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POST CONFLICT RECONSTRUCTION AND DEVELOPMENT IN AFRICA

POST CONFLICT RECONSTRUCTION AND DEVELOPMENT IN AFRICA

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POST CONFLICT RECONSTRUCTION AND DEVELOPMENT IN AFRICA

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Presentation Transcript

  1. POST CONFLICT RECONSTRUCTION AND DEVELOPMENT IN AFRICA Overview of major gaps, challenges and efforts to address them

  2. The significance of the Post Conflict Reconstruction Challenge in Africa • PCRD, although a global issue, is of particular relevance to Africa as it: • Directly and indirectly affects more than 1/3rd of Africa’s population; • Affects more countries than in any other continent; • Compounds and complicates existing; inequalities, injustices and underdevelopment; • Is a hindrance to sustainable peace and socio-economic progress; • Many countries relapse into conflict due to weak PCRD;

  3. Strategic challenges in PCRD & Peace Building in Africa • Three strategic challenges identified, end 2004 beginning 2005: • Absence of a comprehensive, strategic and authoritative policy framework; • Disproportionate focus on some aspects of PCRD and neglect of a wide range of crucial issues; • Weak African institutional & human resource capacity for strategic planning, coordination, implementation & monitoring;

  4. PCRD Sub-Cluster’s efforts to help address these challenges • Sub-Cluster resolved to align its work plan to help AU address 3 major challenges and decided to: • Actively support AU’s effort to develop, disseminate and implement a comprehensive and strategic PCRD policy; • Compile comprehensive preliminary assessment reports on status of recovery and reconstruction in 12 post conflict countries; • Support AU’s effort to strengthen/create institutional & coordination mechanisms, build strategic capacity & mobilize support for its activities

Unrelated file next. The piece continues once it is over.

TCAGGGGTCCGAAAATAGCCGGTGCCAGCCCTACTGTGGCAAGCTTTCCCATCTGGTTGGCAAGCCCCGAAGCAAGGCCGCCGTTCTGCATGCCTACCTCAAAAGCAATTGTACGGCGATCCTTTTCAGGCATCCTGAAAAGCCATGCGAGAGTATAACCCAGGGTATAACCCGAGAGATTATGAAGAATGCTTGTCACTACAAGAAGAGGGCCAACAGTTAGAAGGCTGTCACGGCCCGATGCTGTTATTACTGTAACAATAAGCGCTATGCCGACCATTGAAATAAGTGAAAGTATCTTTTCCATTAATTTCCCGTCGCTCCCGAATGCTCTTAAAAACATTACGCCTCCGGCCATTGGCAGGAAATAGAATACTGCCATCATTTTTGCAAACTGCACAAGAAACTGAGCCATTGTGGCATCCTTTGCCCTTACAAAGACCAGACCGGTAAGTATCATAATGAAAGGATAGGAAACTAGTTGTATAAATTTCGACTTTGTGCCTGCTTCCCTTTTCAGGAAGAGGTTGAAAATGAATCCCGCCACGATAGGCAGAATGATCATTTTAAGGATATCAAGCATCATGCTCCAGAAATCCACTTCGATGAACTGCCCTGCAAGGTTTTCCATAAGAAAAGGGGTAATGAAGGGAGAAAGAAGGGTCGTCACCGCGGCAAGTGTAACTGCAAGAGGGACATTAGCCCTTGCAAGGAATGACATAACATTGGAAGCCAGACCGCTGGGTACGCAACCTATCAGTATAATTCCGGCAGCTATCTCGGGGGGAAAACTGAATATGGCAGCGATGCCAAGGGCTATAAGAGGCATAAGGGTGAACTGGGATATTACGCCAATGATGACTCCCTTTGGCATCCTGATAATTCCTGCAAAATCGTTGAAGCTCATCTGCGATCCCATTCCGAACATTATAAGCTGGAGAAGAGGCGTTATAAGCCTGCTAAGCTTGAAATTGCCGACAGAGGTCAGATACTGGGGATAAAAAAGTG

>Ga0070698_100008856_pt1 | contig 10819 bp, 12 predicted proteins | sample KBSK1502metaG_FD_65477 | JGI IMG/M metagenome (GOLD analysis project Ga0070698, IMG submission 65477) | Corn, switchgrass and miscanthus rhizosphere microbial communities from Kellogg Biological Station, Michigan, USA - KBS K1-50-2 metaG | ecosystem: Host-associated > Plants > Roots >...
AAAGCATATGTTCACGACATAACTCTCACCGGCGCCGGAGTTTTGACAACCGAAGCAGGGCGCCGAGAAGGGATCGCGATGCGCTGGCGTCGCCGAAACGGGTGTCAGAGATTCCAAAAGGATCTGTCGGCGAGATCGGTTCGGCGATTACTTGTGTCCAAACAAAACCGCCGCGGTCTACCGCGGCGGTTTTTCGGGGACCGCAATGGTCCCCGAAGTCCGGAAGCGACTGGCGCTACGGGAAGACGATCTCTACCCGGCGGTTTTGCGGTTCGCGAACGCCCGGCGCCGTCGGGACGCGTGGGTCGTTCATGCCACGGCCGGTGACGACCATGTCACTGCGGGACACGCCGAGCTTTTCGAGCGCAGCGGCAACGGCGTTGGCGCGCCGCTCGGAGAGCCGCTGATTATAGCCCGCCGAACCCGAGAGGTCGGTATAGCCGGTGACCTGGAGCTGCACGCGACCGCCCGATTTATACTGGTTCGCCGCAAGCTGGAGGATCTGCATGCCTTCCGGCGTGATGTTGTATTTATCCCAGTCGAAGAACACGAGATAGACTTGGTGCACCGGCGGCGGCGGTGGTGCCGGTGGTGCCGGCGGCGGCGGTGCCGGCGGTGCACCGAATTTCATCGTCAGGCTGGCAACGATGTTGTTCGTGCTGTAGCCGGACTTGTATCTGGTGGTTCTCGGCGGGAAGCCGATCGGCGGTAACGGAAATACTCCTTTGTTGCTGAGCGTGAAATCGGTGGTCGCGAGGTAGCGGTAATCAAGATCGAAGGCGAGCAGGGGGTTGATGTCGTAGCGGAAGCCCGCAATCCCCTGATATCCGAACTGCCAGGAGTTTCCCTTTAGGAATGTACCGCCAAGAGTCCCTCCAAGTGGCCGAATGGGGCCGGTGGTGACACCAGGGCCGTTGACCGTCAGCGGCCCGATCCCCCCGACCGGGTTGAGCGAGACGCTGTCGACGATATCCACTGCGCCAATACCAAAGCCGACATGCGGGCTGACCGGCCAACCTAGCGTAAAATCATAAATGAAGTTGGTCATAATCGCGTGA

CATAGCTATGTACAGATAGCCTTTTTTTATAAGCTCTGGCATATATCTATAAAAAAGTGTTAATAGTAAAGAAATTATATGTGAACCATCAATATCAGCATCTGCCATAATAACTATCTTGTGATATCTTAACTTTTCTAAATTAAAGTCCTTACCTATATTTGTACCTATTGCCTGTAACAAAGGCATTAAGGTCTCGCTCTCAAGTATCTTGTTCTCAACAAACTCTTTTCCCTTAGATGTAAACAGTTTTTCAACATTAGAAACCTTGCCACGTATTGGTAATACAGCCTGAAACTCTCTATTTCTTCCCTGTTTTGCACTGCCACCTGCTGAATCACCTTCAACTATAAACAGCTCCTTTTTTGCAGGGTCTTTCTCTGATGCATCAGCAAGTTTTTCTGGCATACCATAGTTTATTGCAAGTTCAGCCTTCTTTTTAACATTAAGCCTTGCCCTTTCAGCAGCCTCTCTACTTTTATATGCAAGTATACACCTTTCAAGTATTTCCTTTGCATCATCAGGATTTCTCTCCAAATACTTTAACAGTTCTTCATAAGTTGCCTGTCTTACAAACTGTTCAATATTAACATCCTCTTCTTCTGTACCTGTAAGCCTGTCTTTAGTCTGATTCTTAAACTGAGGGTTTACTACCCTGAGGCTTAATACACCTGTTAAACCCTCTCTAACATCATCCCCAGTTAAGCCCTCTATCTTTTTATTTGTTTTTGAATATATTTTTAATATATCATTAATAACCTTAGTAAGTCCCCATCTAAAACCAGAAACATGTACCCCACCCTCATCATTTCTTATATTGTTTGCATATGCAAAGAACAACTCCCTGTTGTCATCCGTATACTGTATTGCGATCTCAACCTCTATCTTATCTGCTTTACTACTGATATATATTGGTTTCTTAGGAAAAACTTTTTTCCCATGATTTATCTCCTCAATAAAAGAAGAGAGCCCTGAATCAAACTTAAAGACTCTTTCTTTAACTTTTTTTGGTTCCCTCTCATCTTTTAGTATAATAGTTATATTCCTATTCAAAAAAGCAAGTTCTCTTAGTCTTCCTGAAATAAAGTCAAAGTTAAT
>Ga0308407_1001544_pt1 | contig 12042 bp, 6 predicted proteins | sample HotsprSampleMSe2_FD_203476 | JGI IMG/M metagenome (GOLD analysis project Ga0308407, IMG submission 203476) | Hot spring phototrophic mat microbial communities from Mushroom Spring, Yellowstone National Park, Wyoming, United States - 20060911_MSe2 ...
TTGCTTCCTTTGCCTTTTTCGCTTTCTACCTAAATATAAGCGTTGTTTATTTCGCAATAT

5. Strategic Policy Gap Addressed • During its 7th Ordinary Session in Sirte, Libya, the Executive Council decided that such a policy should be developed; • In September 2005 members of PSC & other AU members held brainstorming retreat in Durban, South Africa – endorsed initial draft • AU PSC endorsed recommendations of Durban brainstorming retreat; • Extensive consultations b/n AU Member States and partners on draft; • Policy Adopted in Banjul, the Gambia in July 2006

  6. The AU PCRD Policy: • Confirmed AU’s political resolve to comprehensively address PCRD; • Defined PCRD and determined its scope including triggers and its end-state; • Set-out principles that will guide PCRD; • Identified 6 indicative elements; • Laid out plan for key mechanisms & processes; • Identified broad roles & responsibilities of major actors; • Provided key benchmarks and standards;

  7. Implementing the PCRD Policy • Strategic implementation plan developed following policy’s adoption. Plan focuses on: • Policy’s dissemination & enlisting of support of all actors and partners; • Establishment of AU-level mechanisms for strategic planning, oversight, coordination & monitoring; • Development of operational guidelines to facilitate country-level implementation; • Establishment of database of African PCRD experts and AU Volunteers programme; • Setting up of AU PCRD fund

  8. Assessment of country-level PCRD activities, needs and gaps • Sub-Cluster decided to compile assessment reports in 12 countries to provide comprehensive but succinct information on status of recovery & reconstruction, identify needs & gaps & offer preliminary recommendations; • Reports on Angola, Burundi, CAR, Cote d’Ivoire, Chad, DRC, Liberia, Sierra Leone, Sudan, Uganda ready. Rwanda & Somalia by end 2007. • Africa-wide synthesis report to be prepared by mid-2008.